Can people in bad, poor areas break out of the cycle of family instability that puts children at risk academically, economically, socially, and emotionally—a cycle currently working its way through the working class? As we describe in our 2014 report for the National Marriage Project, “Facilitating Forever,” community organizations receiving federal funding approved by both Democrat and Republican administrations have attempted to foster stable marriages and families in at-risk populations for over a decade. The voluntary educational programs are multi-pronged: They promote wiser relationship and marriage choices among less-educated youth, help engaged couples approach marriage realistically, assist married couples overcome the vicissitudes of life together, and work with cohabitating couples aspiring to marriage to achieve that goal.

Fortunately, researchers arrived early on, and their nascent body of research, alongside existing scientifically rigorous (and very expensive) studies, points to the effectiveness of relationship and marriage education programs with less educated and lower-income, racially and ethnically diverse individuals and couples.

Studies on programs involving low-income youth found that participants held more realistic approaches to marriage one year later. Research on lower income, unmarried couples found that those with high levels of course participation were 20 percent more likely to be together continuously than control group couples. And the results teased from marriage maintenance programs for low-income married couples (who are at high risk for divorce) interestingly indicate that the more at-risk the participants, the more the programs seemed to help in increasing relationship quality. One study involving couples with one spouse in the military, another group at risk for divorce, found that only 5 percent of African-American couples divorced after two years versus 18 percent for those who did not participate.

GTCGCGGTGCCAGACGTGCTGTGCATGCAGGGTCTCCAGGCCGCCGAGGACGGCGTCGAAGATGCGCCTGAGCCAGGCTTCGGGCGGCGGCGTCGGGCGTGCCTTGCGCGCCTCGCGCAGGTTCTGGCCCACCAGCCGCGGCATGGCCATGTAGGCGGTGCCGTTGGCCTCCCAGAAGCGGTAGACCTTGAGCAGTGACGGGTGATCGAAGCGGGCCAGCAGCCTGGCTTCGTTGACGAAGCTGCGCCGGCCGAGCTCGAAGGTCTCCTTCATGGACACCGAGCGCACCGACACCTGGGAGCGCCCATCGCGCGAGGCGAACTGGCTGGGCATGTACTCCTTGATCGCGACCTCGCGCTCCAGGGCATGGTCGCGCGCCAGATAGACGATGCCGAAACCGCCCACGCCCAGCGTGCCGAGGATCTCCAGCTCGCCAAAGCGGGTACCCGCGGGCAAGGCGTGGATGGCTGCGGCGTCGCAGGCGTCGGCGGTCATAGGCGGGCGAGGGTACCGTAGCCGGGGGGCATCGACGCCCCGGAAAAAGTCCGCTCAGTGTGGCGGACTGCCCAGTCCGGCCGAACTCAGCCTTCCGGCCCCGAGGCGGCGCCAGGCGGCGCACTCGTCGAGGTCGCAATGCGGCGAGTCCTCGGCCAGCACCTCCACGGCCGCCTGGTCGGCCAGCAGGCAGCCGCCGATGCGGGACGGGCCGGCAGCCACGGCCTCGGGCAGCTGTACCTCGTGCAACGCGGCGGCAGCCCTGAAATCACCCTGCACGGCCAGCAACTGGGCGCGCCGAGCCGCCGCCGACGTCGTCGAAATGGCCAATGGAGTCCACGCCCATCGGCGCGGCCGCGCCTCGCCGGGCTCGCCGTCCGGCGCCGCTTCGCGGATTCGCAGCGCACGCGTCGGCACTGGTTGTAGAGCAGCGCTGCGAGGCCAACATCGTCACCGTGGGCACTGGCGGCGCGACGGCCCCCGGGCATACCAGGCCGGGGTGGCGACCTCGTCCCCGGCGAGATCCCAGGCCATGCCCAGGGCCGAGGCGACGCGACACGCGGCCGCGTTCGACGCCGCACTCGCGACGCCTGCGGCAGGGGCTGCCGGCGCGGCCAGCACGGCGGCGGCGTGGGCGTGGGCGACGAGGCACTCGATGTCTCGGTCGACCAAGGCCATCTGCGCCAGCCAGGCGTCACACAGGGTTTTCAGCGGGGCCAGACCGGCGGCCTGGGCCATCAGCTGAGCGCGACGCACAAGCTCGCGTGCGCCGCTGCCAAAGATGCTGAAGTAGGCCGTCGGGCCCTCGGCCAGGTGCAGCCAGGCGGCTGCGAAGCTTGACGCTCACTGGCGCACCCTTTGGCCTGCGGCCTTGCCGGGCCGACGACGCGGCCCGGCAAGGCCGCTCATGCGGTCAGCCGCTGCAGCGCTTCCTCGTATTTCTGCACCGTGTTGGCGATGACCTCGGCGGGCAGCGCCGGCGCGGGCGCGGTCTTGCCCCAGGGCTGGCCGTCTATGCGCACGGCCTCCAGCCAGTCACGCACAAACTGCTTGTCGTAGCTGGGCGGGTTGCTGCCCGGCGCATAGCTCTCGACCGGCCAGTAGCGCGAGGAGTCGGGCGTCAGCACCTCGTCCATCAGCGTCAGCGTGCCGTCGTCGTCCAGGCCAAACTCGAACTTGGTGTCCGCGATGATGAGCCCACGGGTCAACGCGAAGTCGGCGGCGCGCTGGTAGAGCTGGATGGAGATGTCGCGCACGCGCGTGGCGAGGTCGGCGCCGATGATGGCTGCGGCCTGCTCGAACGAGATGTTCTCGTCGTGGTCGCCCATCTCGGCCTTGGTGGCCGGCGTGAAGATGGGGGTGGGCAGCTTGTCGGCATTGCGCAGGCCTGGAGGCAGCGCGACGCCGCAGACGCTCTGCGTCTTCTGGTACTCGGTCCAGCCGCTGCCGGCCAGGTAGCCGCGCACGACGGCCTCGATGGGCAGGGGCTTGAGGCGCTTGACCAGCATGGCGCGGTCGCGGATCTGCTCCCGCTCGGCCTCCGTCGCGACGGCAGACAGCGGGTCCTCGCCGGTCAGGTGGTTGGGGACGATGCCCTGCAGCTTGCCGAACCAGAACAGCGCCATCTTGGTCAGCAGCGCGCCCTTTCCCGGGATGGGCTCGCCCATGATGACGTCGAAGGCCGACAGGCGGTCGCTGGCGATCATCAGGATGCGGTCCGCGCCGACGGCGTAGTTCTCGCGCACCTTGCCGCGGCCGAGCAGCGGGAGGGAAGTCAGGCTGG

This early body of research might best be described as “mixed, but hopeful.” Some studies have failed to find a positive impact, but one study combined the research evidence to date on the effectiveness of these programs for lower-income couples and concluded that, overall, the effects may be small, but are positive. Also, evidence exists that Africa-American couples may benefit more from the programs compared to white couples, and indeed the initiatives have come a long way in adapting successfully to appeal to diverse populations.

Outreach extended by bipartisan supporters of the Oklahoma Marriage Initiative included workshops among Latinos, Native Americans, and foster/adoptive parents, and reached nearly 10 percent of the population. The results? One study estimated that these Oklahoma programs contributed to a 3 percent decrease in children living with one parent or born to a single mother, and a 1 percent decrease in family instability. That may not seem like much, but a 1 percent decrease in family instability in Oklahoma translates into $43 million in taxpayer savings a year, according to another study.